Sunshine State is an increasingly dark place to become a renter.
According to a recent analysis of 107 rental markets by researchers at Florida Atlantic University, Florida Gulf Coast University, and the University of Alabama, annual rents rose in some of the country’s highest-ranked Florida cities in April. I am.In fact, only two of the country’s 10 major rental markets could be found outside Of Florida. They were ranked 4th and 7th year-on-year in Sierra Vista, Arizona and Knoxville, Tennessee, respectively.
“For some people, the only way to live in Florida was to rent, and now it’s a burden too.” Ken H. JohnsonAn economist at Florida Atlantic University Business College, Monday’s statement. “Or, I can’t afford to pay the rent, so I think there will be more rent to take on roommates and reduce eating out.”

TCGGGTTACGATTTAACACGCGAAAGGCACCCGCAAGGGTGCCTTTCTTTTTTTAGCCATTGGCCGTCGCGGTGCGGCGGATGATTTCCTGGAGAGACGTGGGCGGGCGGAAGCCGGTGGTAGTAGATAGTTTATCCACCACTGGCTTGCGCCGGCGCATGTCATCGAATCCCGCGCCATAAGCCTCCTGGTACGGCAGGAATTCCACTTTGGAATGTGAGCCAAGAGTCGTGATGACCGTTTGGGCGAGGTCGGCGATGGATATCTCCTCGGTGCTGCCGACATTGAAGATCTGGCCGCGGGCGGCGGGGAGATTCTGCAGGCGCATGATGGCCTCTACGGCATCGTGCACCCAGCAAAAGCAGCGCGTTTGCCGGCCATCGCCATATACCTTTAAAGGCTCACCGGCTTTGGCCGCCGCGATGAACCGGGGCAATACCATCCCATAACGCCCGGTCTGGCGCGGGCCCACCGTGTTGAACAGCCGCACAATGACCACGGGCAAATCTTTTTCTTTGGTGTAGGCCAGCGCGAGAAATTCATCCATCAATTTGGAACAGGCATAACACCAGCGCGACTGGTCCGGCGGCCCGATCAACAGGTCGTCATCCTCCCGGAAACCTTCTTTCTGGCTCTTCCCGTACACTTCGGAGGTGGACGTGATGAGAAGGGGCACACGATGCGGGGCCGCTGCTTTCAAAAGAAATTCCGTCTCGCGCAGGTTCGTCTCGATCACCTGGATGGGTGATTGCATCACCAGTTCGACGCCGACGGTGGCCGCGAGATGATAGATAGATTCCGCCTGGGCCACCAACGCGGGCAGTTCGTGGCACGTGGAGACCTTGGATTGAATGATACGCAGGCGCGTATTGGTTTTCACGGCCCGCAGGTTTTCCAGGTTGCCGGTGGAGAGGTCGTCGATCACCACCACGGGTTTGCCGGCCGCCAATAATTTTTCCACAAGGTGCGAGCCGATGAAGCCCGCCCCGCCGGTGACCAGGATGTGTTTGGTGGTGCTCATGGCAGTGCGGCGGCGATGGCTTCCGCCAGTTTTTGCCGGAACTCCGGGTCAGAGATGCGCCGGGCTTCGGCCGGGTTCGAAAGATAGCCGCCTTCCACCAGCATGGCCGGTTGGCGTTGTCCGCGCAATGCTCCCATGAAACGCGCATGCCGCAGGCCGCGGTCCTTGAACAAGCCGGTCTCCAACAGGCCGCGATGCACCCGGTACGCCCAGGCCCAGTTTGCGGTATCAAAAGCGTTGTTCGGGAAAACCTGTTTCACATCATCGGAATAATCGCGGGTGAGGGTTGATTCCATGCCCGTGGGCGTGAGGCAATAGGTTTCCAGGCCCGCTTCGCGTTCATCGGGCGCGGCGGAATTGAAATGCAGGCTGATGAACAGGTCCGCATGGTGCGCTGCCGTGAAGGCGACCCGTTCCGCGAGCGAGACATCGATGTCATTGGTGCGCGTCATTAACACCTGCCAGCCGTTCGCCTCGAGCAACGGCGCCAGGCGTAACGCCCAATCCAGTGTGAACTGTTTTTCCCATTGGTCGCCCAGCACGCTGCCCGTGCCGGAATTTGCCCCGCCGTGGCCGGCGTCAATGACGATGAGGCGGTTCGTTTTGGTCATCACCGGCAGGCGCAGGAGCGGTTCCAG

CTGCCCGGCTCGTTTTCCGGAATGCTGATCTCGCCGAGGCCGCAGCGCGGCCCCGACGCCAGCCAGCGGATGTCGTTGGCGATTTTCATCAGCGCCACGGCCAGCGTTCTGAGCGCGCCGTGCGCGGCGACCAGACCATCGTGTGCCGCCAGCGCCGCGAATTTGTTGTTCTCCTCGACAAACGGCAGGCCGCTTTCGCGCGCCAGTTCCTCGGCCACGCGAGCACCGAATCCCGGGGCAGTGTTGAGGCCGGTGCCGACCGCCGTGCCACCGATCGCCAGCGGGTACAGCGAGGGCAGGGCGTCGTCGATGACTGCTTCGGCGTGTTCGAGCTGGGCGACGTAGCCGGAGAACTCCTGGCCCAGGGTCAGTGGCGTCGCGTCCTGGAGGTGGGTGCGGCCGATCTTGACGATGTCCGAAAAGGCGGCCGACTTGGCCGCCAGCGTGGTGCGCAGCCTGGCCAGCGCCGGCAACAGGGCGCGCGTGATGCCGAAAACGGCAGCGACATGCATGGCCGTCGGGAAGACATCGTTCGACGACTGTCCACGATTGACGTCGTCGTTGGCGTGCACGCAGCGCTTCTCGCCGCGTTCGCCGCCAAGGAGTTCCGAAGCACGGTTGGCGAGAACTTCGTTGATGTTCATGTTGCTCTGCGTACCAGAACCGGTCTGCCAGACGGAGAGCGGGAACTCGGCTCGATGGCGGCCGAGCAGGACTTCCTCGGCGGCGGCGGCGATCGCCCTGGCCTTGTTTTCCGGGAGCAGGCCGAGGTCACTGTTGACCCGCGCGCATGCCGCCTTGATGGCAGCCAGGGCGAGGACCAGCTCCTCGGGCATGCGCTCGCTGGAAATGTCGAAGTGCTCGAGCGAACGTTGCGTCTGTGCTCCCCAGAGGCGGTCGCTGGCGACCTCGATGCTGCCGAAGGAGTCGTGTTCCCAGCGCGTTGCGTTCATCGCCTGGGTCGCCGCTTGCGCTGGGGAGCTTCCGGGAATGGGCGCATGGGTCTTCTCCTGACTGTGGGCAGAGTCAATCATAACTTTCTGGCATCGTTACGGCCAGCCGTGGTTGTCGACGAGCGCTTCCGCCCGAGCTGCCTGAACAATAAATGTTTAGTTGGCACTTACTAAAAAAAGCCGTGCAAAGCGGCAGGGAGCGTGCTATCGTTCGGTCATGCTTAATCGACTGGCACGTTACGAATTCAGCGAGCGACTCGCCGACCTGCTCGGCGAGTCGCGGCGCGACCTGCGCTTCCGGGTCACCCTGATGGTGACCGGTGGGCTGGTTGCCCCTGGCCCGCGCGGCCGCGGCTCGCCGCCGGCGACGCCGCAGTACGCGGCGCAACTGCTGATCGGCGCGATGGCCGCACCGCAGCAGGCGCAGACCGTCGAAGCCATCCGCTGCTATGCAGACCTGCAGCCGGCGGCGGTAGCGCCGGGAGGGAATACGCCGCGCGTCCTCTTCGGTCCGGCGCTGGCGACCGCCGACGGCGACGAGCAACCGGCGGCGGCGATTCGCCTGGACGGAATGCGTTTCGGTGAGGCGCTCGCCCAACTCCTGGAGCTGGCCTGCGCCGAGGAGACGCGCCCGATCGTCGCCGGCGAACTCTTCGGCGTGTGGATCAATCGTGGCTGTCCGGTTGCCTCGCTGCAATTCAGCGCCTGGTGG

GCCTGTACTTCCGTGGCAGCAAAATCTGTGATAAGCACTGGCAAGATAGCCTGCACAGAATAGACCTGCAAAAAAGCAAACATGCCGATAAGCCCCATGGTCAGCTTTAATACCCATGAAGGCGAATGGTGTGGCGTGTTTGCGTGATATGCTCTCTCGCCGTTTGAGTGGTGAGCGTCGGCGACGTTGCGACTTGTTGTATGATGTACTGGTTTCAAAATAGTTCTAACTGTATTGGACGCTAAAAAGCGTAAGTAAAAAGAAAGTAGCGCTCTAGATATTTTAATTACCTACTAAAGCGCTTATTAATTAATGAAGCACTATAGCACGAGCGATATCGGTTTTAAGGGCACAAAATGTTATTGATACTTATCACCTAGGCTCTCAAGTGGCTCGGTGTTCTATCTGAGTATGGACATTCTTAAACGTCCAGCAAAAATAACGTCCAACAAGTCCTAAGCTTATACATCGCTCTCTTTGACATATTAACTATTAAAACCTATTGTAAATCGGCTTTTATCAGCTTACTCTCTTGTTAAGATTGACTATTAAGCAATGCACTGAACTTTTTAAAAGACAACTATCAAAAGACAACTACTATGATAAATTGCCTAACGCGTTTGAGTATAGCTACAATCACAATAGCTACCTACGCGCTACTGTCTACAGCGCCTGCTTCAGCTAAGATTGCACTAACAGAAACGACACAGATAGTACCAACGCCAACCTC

Researchers said Fort Myers pushed the average rent in April to $ 2,073 after seeing the country’s largest rent surge (up 32.4% year-on-year). Miami’s metropolitan area was characterized by being the “most overrated market.” Researchers said April rents reached $ 2,846, “showing that past leases averaged only $ 2,331.”
In their analysis presentations, researchers blame Florida’s predicament for rising demand, supply chain problems, rising building material costs, and, in some areas, the lack of assets available for development. did.The state also experienced Population boom during a pandemic..
But the problem is not new.For example, in Orlando Lack of affordable rental housing for years.. And it’s not necessarily specific to Florida. Various cities have seen the largest annual rent increases in recent months, with median recruitment rents rising 40% between March 2021 and March 2022 in Portland, Oregon. According to Redfin..
“The way out of this is to add rental units to the market,” Benny Waller of the University of Alabama Alabama Real Estate Center said in a statement. “But given supply chain issues and the slow pace of government approval faced by developers before they put the shovel on the ground, it’s realistic to expect a large number of new projects in the short term. Not. “